Hugh Laurie’s minister is the ‘charismatic, intelligent leader’ politics needs

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At the age of 73, Sir David Hare is a survivor, literally as well as metaphorically. He was recently stricken with COVID-19 and – as no one familiar with the prolific playwright, author, screenwriter and director’s work over decades will be surprised to learn – he’s already written a play about it. The Beat the Devil monologue has been performed by Ralph Fiennes at London’s Bridge Theatre, and the play has been invited to the Adelaide Festival, where Hare will perform it, travel restrictions permitting.

In the meantime, his work is on display in the four-part political drama Roadkill, which stars Hugh Laurie as ambitious Tory politician Peter Laurence. The series begins with the cabinet minister exiting the High Court, having successfully sued a tabloid newspaper for defamation.

Hugh Laurie stars as Conservative politician Peter Laurence in the new four-part series.Credit:AP

Hare says the drama grew from his desire to examine the English devotion to Conservative politics and to ponder its modern incarnation. “Our last six governments have been Conservative and yet there’s this absence of fiction about them,” he says. “It’s an extraordinary gap, considering how powerful they are and how dominant they’ve been in the 21st century.

“I’d never given much thought to why the British love the Conservative Party so much. The English are deeply conservative. It’s something to do with the character of the British people, which believes in the Conservative virtues of individual responsibility, standing up for yourself, looking after your own cause, individual entrepreneurial virtue trumping shared values and common good.

“That’s really what Peter Laurence represents. He’s enlightened, he’s modern, he’s from a working-class background. The series’ basic conceit is to say, suppose there were a charismatic, gifted, intelligent Conservative leader: what would they look like now? And my answer is: Peter Laurence.”

Prolific playwright, author, screenwriter and director Sir David Hare.Credit:AP

In addition to the resolution of the court case, the plot-packed opening sees Laurence’s barrister (Pippa Bennett-Warner) revealing her suspicion that her client might not be completely honest. Soon after, an event from his past comes to light and threatens his reputation and his family.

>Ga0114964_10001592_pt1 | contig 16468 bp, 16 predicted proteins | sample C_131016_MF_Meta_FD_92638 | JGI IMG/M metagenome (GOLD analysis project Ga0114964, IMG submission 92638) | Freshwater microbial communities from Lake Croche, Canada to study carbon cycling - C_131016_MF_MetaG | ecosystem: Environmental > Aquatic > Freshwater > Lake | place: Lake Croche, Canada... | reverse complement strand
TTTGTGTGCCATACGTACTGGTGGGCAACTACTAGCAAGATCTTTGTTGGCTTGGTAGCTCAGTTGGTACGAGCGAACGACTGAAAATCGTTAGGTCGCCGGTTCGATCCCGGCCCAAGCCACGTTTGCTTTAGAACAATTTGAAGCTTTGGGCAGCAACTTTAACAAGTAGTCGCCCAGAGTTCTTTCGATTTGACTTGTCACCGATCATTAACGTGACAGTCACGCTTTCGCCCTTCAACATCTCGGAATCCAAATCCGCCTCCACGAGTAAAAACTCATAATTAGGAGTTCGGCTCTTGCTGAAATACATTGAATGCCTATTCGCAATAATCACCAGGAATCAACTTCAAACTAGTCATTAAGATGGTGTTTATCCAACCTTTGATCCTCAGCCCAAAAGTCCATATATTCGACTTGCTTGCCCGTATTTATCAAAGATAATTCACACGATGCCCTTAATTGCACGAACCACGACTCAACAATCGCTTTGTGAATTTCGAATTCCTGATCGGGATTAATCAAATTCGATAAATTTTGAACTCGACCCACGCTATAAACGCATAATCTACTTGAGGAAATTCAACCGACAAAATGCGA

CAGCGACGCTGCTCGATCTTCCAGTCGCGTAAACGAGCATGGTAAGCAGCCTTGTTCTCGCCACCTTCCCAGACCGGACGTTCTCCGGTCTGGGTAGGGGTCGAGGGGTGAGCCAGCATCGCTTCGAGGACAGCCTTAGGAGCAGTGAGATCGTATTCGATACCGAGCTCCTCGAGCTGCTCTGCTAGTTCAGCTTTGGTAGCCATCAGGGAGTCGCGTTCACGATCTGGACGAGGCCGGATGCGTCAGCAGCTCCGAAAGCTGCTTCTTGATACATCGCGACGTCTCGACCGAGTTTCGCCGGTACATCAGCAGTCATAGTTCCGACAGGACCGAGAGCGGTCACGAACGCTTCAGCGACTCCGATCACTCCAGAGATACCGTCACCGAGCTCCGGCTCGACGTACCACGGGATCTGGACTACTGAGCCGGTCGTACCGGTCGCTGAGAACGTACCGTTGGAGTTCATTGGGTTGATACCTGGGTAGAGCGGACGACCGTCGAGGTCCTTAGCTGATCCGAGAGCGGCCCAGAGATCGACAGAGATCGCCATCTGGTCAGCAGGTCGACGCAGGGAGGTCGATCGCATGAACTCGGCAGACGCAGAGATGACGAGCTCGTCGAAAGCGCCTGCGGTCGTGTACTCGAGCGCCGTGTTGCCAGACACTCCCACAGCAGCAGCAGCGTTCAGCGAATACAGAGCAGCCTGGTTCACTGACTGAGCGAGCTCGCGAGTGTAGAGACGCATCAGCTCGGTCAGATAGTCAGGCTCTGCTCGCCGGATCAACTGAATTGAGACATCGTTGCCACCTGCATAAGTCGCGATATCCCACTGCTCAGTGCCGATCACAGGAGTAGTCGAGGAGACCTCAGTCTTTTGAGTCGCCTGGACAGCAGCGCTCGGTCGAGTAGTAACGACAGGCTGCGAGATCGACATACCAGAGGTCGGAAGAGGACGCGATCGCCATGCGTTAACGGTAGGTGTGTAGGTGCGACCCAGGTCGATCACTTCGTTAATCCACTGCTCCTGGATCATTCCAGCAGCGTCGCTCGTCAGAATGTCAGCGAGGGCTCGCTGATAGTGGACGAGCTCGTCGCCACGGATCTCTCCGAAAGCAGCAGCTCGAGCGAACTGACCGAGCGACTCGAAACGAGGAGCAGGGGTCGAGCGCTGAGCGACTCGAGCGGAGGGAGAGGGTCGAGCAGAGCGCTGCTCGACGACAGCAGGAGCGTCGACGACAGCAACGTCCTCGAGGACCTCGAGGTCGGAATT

Laurence has a long-time marriage to Helen (Saskia Reeves) and two adult daughters, and it becomes clear that his priorities have adversely affected the family. He also has a mistress (Sidse Babett Knudsen) and a perpetually hovering political adviser (Iain De Caestecker). In addition, the journalist (Sarah Greene) who broke the now-discredited newspaper story refuses to abandon her investigation of Laurence’s past.

Hare says he was endeavouring to create an ambiguous character with Laurence and that “we would go straight from his moment of triumph to his moment of greatest threat”.

As Laurence battles to improve his situation, Hare’s landscape opens out to take in the workings of the newspaper and a privately run prison, as well as the activities of political advisers and big-business interests.

Heading the government as Laurence tries to weather the turbulence is Prime Minister Dawn Ellison (Helen McCrory). Hare describes her with a chuckle as “one of those people who is not cursed with self-doubt and is not cursed with excessive self-knowledge”.

Helen McCrory as Prime Minister Dawn Ellison.Credit:Robert Viglasky

“She’s a traditional conservative. Nothing bothers her: she’s not worried about putting people in prison; she wouldn’t be worried about invading foreign countries; she’s not worried about whether the poor are getting enough social security. She’s worried only about winning the next election. And that is great fun for Helen to play because there are no chinks in her armour.”